Most important in terms of co-ordinating sports activities is dual use. Certain authorities are good at ensuring that leisure facilities are put in schools, as my hon. Friend the Member for Ribble Valley (Mr. Evans) mentioned earlier. In other authorities, dual use has not got off the ground and, as a result, there is an enormous waste of facilities. I urge the Government, through the Department of National Heritage and the Department for Education, to ensure that every local education authority follows the example of Birmingham city council, which I have criticised in many other respects. It has been in the forefront of providing dual use facilities. Recently, I visited the Cocksmoor Woods centre in Birmingham, which is probably a paradigm of its kind.

If grant-maintained status is to take hold—I am sure that it will—education access boards must take a more constructive view of the ownership of assets that would otherwise be transferred from local authorities to individual grant-maintained schools. The Opposition have a point when they say that we cannot expect a local education authority to invest large amounts of capital in dual use facilities in a school, only to see them shuffled off into a grant-maintained school without opportunities for access by the community.

There are three sectors in which co-operation between the myriad sporting organisations can be improved: finances and resources, marketing, and general attitudes towards sport.

My hon. Friend the Member for Luton, North (Mr. Carlisle) was correct to say that, whether we like it or not, the finances of both central Government and local government will be tighter than ever over the next few years. That is already evident in local authority expenditure on revenue account, which has dropped from £1.5 billion in 1985 to £1.3 billion in 1990 at constant prices. The same applies to capital expenditure which has dropped, albeit from a high level.

Although large numbers of new facilities were established in the 1970s and 1980s, many of them are now coming up for major repairs, maintenance and refurbishment. The Sports Council estimated that in 1988 the ratio of expenditure on new projects to that on repairs was likely to be 15:1; by this year the likely ratio will be 1.8:1, and no less than £1.3 billion will be needed over the next five years for spending on the refurbishment of swimming pools.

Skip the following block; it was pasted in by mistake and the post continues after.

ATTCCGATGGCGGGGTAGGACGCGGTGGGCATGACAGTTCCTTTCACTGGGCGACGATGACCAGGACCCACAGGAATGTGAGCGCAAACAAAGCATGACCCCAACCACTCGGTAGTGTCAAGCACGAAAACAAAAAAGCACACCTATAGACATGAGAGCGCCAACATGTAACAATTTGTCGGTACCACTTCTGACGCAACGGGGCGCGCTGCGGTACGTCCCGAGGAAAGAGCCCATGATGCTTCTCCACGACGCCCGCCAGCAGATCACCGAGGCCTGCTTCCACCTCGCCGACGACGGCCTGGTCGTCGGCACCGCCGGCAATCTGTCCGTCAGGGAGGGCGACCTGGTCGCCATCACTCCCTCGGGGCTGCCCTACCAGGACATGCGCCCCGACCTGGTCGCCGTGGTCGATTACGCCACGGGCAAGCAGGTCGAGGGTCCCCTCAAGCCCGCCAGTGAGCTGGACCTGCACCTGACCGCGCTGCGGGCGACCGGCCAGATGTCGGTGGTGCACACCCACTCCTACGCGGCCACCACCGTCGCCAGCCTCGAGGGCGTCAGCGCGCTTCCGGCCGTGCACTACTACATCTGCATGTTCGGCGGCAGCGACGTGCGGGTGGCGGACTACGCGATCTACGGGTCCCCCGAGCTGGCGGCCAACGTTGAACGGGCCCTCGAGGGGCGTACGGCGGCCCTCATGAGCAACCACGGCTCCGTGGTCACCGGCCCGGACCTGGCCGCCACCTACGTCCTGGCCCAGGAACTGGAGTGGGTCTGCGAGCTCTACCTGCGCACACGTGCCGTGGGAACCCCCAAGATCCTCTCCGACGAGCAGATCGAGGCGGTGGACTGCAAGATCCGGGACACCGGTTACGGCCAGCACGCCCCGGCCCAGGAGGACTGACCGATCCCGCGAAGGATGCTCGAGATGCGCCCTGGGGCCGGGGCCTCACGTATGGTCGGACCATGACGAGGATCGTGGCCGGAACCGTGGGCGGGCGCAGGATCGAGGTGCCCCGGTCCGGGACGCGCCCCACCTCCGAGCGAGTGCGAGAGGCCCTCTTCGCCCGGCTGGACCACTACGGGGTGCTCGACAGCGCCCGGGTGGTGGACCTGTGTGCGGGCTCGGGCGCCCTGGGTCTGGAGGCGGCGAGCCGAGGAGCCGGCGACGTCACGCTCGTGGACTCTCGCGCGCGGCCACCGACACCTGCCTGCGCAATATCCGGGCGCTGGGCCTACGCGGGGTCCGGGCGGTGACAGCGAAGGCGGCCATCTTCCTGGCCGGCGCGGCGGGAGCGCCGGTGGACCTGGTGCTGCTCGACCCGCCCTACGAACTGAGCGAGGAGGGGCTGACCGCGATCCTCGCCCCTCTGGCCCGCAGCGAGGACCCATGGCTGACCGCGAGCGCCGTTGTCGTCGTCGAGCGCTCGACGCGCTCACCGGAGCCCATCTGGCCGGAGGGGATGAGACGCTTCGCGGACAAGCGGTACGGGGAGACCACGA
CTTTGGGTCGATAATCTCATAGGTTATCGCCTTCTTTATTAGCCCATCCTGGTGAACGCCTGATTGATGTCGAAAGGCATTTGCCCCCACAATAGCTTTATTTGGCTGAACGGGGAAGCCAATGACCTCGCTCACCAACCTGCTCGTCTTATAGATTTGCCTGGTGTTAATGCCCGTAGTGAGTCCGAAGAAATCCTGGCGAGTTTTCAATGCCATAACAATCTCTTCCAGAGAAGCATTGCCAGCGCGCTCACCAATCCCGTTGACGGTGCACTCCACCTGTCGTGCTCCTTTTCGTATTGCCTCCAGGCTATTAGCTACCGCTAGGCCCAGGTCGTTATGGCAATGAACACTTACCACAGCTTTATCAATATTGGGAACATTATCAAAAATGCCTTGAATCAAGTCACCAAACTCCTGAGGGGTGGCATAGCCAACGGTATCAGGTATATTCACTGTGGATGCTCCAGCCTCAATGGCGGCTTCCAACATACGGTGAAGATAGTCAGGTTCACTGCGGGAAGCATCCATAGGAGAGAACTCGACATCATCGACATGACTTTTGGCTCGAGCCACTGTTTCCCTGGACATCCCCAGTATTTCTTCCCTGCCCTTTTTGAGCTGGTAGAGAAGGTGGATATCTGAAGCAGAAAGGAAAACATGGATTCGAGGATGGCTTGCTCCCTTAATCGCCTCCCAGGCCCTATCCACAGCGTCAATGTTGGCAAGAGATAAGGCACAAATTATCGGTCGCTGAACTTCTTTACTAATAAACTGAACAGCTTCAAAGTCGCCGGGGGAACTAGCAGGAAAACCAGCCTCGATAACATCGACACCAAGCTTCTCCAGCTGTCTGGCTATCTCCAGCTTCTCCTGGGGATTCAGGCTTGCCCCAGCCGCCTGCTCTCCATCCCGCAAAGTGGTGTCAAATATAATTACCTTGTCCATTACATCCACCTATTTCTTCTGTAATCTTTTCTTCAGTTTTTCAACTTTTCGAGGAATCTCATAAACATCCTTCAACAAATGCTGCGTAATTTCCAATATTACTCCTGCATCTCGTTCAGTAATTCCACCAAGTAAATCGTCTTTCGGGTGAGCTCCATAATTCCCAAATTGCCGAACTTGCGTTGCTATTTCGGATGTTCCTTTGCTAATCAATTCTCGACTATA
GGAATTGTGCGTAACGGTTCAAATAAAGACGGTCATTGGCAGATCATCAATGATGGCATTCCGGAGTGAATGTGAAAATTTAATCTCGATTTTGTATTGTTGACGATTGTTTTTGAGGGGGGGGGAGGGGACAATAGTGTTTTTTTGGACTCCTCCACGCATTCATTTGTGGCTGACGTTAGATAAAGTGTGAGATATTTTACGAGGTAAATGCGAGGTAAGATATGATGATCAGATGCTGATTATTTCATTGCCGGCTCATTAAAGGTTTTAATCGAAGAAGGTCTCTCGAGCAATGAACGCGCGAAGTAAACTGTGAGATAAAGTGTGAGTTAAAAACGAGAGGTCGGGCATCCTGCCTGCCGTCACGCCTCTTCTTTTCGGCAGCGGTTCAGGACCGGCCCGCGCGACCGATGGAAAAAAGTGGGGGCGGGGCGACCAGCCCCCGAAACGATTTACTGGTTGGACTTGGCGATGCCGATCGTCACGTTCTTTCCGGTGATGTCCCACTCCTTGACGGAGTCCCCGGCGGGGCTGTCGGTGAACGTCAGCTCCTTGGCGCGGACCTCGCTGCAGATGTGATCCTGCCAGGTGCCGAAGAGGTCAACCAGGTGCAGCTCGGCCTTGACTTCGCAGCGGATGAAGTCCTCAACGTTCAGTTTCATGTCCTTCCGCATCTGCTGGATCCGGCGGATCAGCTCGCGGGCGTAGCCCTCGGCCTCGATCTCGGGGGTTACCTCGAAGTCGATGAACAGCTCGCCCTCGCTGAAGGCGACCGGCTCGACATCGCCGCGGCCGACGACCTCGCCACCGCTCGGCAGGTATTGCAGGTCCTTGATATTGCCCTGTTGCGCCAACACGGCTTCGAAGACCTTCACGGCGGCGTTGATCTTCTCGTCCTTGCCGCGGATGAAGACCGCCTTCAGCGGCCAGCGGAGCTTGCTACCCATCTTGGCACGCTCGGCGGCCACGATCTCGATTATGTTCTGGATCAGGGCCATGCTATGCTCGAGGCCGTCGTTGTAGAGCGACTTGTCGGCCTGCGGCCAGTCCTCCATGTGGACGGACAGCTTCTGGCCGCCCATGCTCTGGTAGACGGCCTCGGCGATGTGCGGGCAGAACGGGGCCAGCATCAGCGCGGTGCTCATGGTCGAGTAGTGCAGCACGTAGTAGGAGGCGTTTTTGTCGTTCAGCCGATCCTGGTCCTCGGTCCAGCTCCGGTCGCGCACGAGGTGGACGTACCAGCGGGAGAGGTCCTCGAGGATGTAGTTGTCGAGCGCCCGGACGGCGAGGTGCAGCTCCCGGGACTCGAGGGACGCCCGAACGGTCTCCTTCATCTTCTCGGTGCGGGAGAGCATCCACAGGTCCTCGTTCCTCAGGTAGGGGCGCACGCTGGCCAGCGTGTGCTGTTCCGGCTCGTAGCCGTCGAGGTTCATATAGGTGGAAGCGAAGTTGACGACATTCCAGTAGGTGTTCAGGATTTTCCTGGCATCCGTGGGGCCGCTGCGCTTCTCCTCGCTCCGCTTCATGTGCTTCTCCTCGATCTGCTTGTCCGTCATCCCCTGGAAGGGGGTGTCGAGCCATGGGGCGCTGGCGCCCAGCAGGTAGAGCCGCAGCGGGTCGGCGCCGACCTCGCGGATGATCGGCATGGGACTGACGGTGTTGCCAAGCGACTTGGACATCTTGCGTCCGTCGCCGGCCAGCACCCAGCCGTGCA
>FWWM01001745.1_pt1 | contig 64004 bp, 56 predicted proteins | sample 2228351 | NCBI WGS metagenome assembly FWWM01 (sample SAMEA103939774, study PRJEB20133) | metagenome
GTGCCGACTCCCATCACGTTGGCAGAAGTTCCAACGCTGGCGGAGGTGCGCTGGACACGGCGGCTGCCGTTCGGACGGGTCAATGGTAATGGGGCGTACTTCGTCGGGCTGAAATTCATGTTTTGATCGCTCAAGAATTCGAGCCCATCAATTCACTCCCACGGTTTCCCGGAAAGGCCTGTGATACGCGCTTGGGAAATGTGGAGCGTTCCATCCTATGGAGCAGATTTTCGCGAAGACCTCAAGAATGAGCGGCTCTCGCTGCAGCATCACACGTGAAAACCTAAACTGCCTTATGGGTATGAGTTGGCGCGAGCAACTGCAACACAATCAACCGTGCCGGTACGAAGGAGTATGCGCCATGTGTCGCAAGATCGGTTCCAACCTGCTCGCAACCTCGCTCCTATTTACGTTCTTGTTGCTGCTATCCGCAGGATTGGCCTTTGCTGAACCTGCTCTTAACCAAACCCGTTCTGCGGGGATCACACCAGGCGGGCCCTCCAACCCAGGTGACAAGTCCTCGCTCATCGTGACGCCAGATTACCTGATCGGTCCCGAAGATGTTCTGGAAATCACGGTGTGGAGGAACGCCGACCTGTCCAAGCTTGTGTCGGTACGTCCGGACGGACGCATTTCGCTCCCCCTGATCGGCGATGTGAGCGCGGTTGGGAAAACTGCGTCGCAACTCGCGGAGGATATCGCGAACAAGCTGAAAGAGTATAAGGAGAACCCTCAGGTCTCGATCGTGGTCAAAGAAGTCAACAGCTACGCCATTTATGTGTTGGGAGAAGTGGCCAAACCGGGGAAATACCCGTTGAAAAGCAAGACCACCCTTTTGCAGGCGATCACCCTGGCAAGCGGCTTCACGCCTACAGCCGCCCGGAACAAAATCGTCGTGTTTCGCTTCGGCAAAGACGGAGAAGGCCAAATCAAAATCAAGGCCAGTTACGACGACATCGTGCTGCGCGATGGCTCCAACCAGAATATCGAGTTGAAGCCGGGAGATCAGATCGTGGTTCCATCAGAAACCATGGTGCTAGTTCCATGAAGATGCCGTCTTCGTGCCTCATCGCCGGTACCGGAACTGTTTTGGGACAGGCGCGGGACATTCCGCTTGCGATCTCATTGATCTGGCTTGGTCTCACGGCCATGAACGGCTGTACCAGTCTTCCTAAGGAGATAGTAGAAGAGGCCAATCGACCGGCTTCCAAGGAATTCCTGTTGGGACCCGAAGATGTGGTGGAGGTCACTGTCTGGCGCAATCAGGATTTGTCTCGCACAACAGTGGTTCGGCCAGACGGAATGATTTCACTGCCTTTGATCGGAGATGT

The only way to tackle such problems, given the stringencies on public sector financing, is by greater involvement by the private sector, not only in the provision of new facilities, but in refurbishing existing ones. I was pleased to hear my hon. Friend the Minister announce encouraging news about "Sports Match". It is important for local authorities to be allowed to use—albeit on a controlled basis—a greater proportion of their capital receipts for refurbishment, particularly in relation to investment by the private sector.

We must reconsider the tax treatment of sporting organisations such as the Rugby Football Union, Wimbledon and the British Olympic Association—which are effectively non-profit making organisations—given that the Government receive £3.3 billion a year from sport. There is also a case for a sports enterprise allowance in some parts of the country to be given to private companies that were prepared totally to refurbish sports facilities that would otherwise not attract private capital. That policy could apply in the same way as it does in our industrial strategy.

The national lottery will be important in future, and I have some sympathy with the argument of the Foundation for Sport and the Arts and other organisations that the lottery and existing pools organisations should compete on a level playing field. However, we cannot have a successful and vibrant national lottery if it is continually shackled by taxation and artificially close competition from existing organisations. If the lottery is to be successful, we must give it 100 per cent. support as it is a new concept in this country. It will be of tremendous benefit to the country and we should bear that uppermost in our minds when discussing its future.

The second sector in which there needs to be close co-operation is marketing. One of the items that the Sports Council identified as needing improvement in the marketing of sport was ensuring that policy documents issued from the Sports Council at national level reached local level. The message of "What's your sport" and "Ever thought of sport?" has not trickled down to the myriad sports clubs and individuals as it should. There is a case for greater co-ordination of marketing at local level between tourism information centres, centres run by the Arts Council and those run by sporting organisations. It is important that the Foundation for Sport and the Arts should become involved in promoting international events with local sporting organisations. It is even more vital that, through sports scholarships, by emphasising the importance of the sports links scheme and as a result of improvements in the national curriculum, we encourage greater investment in sport in schools.